or diverted no matter how determined the adversary. God help us all to lend a
helping hand to move his Kingdom forward.
The idea of the 80/20 rule is that 80% of the work is done by 20% of the people
and the remaining 80% of the people split 20% of the work.80% of the
people split 20% of the total wealth in a society while 20% of the people are
sharing 80% of the total wealth
While all of us fluctuate between strong and weak times, one thing that helps
the troughs from becoming to deep and permanent is service. Even if you
don't feel you can be Relief Society president, perhaps you can be a
faithful visiting teacher and/or occassionaly help drive the youth to an
activity or take a casserole to someone who's sick or in need. And all of
us can remember to verbally thank those who are serving and keep them in our
prayers. That, too, is a great service. A smile and a 'thanks' or
'great job' goes a long way to making someone else's day.
I like it when people with a testimony of the Gospel are called to key positions
and when people with a sound understanding of the Gospel and the scriptures are
called to teach the Gospel Doctrine class.
Sometimes I am doing the work and sometimes not as much as I know I should. I
am grateful to all neighbors of any church that see that when I am down lend a
hand. Sometimes I am able to return the favor. My last name is very near the
end of the alphabet so I made it my goal that if I was ever called to help out
in any way, (the person must be really desperate) so I try to say yes when
possible. Not over extending myself, but trying to give back where I know so
many have given to me... I am also grateful to people who volunteer without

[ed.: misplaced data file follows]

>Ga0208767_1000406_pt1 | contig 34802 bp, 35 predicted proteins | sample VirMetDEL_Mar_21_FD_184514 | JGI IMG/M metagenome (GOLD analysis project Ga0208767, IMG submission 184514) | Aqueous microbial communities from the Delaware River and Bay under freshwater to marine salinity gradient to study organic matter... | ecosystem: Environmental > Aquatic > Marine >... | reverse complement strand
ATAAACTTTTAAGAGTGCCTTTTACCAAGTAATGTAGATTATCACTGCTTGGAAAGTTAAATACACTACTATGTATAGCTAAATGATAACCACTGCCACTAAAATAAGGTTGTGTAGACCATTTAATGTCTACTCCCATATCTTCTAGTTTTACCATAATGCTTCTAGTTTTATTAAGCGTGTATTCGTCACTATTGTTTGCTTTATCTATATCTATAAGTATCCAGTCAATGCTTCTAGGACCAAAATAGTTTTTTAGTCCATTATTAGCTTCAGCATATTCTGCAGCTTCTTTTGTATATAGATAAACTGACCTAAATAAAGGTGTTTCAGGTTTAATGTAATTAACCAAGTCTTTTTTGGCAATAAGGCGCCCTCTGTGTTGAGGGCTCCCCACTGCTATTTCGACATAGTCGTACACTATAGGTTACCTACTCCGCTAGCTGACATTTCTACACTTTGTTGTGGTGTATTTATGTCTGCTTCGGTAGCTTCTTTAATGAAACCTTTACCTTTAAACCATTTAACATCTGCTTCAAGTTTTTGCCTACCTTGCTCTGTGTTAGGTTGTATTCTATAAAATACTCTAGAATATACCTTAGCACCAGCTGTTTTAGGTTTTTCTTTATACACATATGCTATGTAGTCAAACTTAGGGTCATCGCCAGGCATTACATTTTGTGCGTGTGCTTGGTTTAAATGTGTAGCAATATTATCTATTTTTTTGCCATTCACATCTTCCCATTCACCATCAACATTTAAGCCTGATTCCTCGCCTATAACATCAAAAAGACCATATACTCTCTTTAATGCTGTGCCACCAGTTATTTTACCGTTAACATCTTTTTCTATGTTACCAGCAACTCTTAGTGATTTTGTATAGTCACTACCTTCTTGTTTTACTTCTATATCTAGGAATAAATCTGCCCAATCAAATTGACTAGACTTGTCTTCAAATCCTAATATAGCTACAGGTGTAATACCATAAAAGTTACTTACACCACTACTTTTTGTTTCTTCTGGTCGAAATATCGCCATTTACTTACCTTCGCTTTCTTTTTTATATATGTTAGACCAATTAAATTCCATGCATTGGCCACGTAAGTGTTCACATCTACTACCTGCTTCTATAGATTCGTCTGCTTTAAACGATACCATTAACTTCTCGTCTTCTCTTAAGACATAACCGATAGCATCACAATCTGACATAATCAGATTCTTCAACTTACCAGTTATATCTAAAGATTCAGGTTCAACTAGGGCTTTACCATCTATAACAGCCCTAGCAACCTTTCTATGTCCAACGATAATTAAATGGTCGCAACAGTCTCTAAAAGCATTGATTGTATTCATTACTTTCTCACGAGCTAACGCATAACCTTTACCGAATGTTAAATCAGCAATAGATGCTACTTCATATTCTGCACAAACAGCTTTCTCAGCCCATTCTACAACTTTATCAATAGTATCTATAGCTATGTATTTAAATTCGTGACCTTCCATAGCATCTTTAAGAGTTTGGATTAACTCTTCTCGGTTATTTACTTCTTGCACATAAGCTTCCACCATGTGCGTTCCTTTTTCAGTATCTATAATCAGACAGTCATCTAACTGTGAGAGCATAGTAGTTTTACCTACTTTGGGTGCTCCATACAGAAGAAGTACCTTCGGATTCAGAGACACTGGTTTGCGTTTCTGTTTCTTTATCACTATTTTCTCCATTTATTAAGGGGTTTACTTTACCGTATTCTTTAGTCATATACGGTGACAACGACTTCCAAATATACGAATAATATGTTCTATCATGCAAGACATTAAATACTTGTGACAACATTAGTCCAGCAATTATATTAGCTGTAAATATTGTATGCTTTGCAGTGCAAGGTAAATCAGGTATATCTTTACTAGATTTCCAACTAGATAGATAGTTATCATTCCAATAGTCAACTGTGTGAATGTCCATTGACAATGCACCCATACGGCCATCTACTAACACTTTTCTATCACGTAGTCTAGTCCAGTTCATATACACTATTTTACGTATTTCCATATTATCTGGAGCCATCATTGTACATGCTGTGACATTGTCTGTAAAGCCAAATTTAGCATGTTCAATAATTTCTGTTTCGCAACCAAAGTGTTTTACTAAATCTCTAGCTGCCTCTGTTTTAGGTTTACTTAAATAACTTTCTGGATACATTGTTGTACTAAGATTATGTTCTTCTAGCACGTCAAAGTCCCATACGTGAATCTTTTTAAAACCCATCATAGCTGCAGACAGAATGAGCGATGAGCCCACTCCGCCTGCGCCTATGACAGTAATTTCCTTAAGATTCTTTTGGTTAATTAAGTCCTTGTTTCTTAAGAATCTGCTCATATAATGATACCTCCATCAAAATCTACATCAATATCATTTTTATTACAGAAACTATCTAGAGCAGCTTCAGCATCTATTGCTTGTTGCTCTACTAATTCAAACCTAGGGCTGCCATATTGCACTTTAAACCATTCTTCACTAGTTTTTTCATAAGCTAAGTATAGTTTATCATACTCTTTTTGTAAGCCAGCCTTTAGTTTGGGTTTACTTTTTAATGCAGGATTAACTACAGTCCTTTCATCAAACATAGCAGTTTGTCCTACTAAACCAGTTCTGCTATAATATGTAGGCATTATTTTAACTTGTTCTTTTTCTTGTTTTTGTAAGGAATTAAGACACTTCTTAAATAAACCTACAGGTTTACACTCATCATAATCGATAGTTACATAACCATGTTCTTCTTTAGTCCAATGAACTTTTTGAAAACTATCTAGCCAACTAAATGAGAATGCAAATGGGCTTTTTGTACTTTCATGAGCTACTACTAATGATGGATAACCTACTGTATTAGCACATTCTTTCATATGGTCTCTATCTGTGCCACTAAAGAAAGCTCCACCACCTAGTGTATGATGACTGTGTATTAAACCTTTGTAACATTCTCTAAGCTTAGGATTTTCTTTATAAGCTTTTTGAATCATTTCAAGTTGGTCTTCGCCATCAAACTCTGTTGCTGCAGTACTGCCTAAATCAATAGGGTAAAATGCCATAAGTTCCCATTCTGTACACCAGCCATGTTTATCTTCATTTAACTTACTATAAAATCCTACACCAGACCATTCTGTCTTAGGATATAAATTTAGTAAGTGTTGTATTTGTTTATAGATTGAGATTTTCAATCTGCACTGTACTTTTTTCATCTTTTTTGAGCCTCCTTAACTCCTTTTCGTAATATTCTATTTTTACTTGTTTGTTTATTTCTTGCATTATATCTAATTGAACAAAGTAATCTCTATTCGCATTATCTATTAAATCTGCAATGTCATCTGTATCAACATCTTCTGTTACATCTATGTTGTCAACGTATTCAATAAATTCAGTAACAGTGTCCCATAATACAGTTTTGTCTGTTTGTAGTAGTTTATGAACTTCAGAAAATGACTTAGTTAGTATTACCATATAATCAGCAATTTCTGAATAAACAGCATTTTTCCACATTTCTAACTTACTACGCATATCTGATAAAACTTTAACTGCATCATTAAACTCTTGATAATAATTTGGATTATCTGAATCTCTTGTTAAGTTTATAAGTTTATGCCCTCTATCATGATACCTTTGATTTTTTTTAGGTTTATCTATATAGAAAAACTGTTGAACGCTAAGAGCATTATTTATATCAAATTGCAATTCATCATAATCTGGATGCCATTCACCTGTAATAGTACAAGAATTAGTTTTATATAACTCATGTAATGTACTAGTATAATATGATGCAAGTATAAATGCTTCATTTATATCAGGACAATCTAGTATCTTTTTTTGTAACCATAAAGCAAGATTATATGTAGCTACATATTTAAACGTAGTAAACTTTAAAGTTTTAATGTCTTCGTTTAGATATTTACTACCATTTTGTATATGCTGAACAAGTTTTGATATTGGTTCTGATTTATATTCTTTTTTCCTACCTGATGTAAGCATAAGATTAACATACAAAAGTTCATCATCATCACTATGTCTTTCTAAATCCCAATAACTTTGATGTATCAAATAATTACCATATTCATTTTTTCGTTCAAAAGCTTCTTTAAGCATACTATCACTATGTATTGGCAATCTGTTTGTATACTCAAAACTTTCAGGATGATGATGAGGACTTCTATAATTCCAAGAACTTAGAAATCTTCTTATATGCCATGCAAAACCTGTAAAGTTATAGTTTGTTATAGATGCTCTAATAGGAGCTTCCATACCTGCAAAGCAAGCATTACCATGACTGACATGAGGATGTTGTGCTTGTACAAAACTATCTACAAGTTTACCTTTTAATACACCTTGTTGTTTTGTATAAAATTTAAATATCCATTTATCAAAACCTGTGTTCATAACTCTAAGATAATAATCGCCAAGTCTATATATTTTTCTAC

having to be asked. Some think they should be asked. Not my perspective. So
thank you to all those who pick up a snow shovel without being asked, or making
cookies, not because they have an assigned friend, but because they care.
"And if you choose not to make it, we may sometimes notice that and not
think much of your excuses. We also are dealing with multiple surgeries,
children with serious health problems, tight budgets, cars that need major
repairs and bouts of depression. We just don't use those as excuses not to
serve."On the other hand, I have sat through far too many
unprepared, listless, poorly planned and just downright poor quality Church
talks, meetings, lessons, and activities, most often because people who were
under pressures did not have or give time and effort to do the job well.Perhaps it is better for some people to use some discretion and not
accept callings when they know they cannot give The Lord their best efforts. Is
failing to give your best really a "worthy" offering? Is being stoically
obedient in accepting all callings all the time really superior? Maybe we would
all do well to humbly consider that there may be others out there who could do
the job much better than we, in our overwhelmed, pressured, stressed state are
Why do people think that the 20% who go all out in service have it all together
and are not making huge sacrifices in time, energy, and money to do it?
I'm not even going to list the problems we are dealing with at home and in
our family but just say that we are under just as much pressure emotionally and
physically as those who use those pressures to not serve. This I do
know. We are blessed by our service and grateful for it. But it is a sacrifice.
And if you choose not to make it, we may sometimes notice that and not think
much of your excuses. We also are dealing with multiple surgeries, children with
serious health problems, tight budgets, cars that need major repairs and bouts